In a best-case scenario, scientists will find foolproof and indisputable signs of life. A worst-case scenario, however, is still pretty good: It is possible that scientists may not be able to determine if oxygen found on one of TRAPPIST-1’s seven planets is being produced or consumed by a life form or not. That’s still pretty great news, Seager assures us, the only downside being that it will take more time to investigate the source.



5There Are Probably Far More Earth-Sized Planets Than Previously Imagined

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Photo credit: JPL/NASA

Although scientists have long assumed that plenty of Earth-sized planets exist in the universe, until the discovery of the TRAPPIST-1 system, these unique planets were thought to be few and far between.

Now, given that the TRAPPIST-1 system has been discovered so close to our own, simple laws of probability imply that there are more such systems than previously imagined.

There are likely more M-dwarf stars with similar qualities in the universe than previously calculated as well. This means we have more chances of finding extraterrestrial life, and scientists who have been searching for radio signals generated by alien life forms may have been looking in the wrong places all along.

4The Greatness Of Nasa’s Spitzer Space Telescope Has Been Confirmed

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Photo credit: NASA/JPL-Caltech

While most of the credit for this discovery should indeed go to the men and women who have been wrestling with this project for months, some credit must be given to the incredibly powerful and awesome Spitzer Space Telescope (SST), which made the discovery possible.

Launched in 2003, this infrared space telescope has been capturing and transmitting some of the most fascinating mysteries in space for the past 14 years while traveling in a heliocentric orbit.

Armed with an Infrared Array Camera, an Infrared Spectrograph, and a Multiband Imaging Photometer, the SST can capture awe-inspiring images in vivid detail, including, in one of its more famous captures, light emitted from exoplanets—making it the first time extrasolar planets had ever been visually seen.

Each planet in the TRAPPIST-1 system was able to be detected due to small dips in TRAPPIST-1’s light. These dips, which occurred every time one of the planets crossed between the face of the star and SST’s giant lens, were transmitted back to NASA, where they were analyzed to estimate the size and mass of each planet.

3The System, 40 Light-Years Away From Earth, Is Relatively Close

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Photo credit: NASA/JPL-Caltech

The universe, in all its expansive glory, doubtlessly contains countless planets that resemble those found orbiting TRAPPIST-1. However, it is exceedingly rare that we come across such planets so close to us.

40 light-years is nothing to scoff at. Using modern technology, it would take roughly 44 million years to travel the 235-trillion-mile distance from Earth. In cosmic terms, however, 40 light-years away is relatively close—so scientists will be able to form conclusions about our own solar system, as well as planetary systems that are far more difficult to “see,” based on data obtained from the TRAPPIST-1 system.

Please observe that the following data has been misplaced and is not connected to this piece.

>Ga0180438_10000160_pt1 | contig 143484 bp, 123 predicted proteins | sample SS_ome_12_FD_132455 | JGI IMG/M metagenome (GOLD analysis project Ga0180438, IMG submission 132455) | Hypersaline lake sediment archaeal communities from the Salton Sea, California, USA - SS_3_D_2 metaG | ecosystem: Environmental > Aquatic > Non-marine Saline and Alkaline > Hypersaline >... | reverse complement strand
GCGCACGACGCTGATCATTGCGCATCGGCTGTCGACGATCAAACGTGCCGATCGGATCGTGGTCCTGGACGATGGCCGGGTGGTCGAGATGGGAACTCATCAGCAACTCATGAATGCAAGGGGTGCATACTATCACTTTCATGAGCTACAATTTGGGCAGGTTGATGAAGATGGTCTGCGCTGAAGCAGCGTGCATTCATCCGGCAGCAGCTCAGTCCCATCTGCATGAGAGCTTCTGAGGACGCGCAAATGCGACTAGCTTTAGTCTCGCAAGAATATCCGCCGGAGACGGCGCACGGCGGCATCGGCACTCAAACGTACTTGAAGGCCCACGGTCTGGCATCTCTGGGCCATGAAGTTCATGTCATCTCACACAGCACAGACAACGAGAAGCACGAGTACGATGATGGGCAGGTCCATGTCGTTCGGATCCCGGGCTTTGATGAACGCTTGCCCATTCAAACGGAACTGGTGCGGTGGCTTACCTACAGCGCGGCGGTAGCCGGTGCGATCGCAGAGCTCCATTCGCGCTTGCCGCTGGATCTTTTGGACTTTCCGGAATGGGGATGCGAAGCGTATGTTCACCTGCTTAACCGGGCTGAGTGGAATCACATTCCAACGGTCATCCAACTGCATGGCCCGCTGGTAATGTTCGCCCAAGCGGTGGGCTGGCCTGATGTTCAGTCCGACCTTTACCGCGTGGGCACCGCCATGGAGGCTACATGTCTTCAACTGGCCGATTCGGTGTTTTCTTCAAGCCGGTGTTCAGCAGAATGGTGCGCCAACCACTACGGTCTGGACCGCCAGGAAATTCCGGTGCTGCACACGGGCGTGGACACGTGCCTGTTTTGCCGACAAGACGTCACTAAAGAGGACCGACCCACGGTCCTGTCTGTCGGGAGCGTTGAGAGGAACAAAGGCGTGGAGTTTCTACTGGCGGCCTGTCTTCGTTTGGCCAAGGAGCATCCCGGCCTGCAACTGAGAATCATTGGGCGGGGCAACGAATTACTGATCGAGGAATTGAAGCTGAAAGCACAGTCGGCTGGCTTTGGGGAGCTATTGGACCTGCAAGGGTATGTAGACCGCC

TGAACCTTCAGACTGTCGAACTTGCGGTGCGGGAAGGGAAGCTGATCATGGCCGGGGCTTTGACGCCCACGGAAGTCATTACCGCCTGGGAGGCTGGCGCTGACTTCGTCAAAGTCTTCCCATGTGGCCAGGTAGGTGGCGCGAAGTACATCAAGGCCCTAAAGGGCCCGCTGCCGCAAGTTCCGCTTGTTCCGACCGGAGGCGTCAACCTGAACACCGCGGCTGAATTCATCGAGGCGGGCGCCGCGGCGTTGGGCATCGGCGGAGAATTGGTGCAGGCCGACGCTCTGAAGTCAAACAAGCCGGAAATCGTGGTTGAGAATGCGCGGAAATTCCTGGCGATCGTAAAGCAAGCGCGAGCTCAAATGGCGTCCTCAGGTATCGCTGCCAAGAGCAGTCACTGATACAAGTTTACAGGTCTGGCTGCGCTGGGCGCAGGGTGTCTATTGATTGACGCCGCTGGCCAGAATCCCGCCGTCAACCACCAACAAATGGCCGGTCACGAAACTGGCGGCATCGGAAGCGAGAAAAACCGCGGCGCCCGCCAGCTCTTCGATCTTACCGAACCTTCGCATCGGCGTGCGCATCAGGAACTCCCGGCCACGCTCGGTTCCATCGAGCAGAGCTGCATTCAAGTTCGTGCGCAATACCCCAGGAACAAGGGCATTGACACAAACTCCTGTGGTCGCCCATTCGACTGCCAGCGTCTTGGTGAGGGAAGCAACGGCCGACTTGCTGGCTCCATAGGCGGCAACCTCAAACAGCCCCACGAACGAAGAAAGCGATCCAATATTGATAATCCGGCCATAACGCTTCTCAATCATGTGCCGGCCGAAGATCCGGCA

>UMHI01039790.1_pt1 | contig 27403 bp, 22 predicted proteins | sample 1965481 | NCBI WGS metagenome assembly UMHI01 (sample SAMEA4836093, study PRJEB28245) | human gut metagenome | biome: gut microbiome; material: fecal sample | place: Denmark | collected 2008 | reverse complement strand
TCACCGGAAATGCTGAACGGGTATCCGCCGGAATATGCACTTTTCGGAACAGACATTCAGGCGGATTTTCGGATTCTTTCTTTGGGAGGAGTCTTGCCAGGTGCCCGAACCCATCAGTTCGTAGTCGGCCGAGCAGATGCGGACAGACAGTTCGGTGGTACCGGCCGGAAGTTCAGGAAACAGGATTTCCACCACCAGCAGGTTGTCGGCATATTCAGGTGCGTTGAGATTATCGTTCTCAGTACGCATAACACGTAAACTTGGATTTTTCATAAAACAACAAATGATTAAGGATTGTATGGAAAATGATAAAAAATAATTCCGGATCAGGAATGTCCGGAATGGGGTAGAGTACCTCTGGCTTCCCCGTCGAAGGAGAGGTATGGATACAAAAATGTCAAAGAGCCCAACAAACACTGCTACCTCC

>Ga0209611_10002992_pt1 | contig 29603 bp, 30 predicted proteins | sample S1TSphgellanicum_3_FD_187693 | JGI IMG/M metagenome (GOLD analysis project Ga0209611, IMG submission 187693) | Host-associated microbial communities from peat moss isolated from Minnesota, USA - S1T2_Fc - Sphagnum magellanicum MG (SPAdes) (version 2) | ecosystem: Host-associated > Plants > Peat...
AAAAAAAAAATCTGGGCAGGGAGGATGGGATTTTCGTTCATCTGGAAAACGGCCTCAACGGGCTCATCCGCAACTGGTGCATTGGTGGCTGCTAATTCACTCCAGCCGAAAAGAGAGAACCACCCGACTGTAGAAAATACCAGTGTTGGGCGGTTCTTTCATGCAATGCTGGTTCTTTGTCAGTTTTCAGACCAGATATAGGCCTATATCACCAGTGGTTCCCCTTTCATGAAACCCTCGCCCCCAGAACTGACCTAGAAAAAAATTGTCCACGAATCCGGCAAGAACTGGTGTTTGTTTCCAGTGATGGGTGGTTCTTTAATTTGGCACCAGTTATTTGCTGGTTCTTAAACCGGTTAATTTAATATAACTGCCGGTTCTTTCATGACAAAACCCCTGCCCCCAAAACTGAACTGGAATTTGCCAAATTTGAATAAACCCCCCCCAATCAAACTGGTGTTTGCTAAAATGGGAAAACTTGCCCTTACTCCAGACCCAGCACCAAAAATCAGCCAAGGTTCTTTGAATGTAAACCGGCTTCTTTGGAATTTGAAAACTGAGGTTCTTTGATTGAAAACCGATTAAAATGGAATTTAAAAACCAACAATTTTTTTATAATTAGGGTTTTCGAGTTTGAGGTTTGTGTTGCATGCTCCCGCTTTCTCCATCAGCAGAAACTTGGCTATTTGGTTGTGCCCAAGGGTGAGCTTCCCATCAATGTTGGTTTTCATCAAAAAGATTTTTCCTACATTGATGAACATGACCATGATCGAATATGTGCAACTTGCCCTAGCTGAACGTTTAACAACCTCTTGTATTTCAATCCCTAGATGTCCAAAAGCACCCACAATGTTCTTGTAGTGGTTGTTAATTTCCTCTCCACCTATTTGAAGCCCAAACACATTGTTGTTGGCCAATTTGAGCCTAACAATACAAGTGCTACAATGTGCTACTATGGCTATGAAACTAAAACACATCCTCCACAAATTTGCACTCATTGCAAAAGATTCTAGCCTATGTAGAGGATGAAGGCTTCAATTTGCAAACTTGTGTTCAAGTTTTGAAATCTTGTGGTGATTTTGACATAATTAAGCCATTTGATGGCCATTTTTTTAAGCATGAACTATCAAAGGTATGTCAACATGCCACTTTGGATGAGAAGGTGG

Ideally, the proximity of the TRAPPIST-1 system to Earth will let scientists better understand how dwarf planets, asteroids, satellites, comets, and circumstellar disks form and interact with one another.

2A Platform From Which To Better Understand Atmospheres

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Photo credit: NASA/JPL-Caltech

Much in the same way this discovery will help us better understand other plants in the universe, it will also likely help us better understand their atmospheres as well.

It is important to remember that these are the first Earth-size planets that have been discovered orbiting this particular type of star at “just the right” distance. This means that their atmospheres will provide us with crucial information about those of other similar planets, which in turn will allow us to better analyze the chemical “fingerprints” left behind by water, methane, oxygen, ozone, and other components of a planet’s atmosphere.

Indeed, the TRAPPIST-1 system provides “one of the best opportunities in the next decade to study the atmospheres around Earth-size planets,” says Nikole Lewis, an astronomer at the Space Telescope Science Institute in Baltimore, Maryland.

Scientists will also be looking at the temperatures and surface pressures of the planets, which are essential in determining if they habitable or not.

1All Of The Planets Could Contain Water

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Photo credit: ESO/M. Kornmesser

In their quest to find signs of extraterrestrial life forms on distant planets or rocks, scientists almost always begin with a simple test: Is there, or could there be liquid water present?

And while some planets such as Mars and Venus are thought to have once been home to liquid water, a lack of ozone along with other protective elements lead most scientists to believe that any potential life that would have formed has been dead for quite some time—unable to survive the solar and cosmic radiation that has been pummeling the planet surface unimpeded.

Although it is possible that liquid water could be found on all seven of the planets in the TRAPPIST-1 system, the chances of finding water (and subsequently life) is highest with the three planets that reside within the “habitable zone“—between where it would be too hot or too cold for liquid water to form and pool into lakes, rivers, or oceans.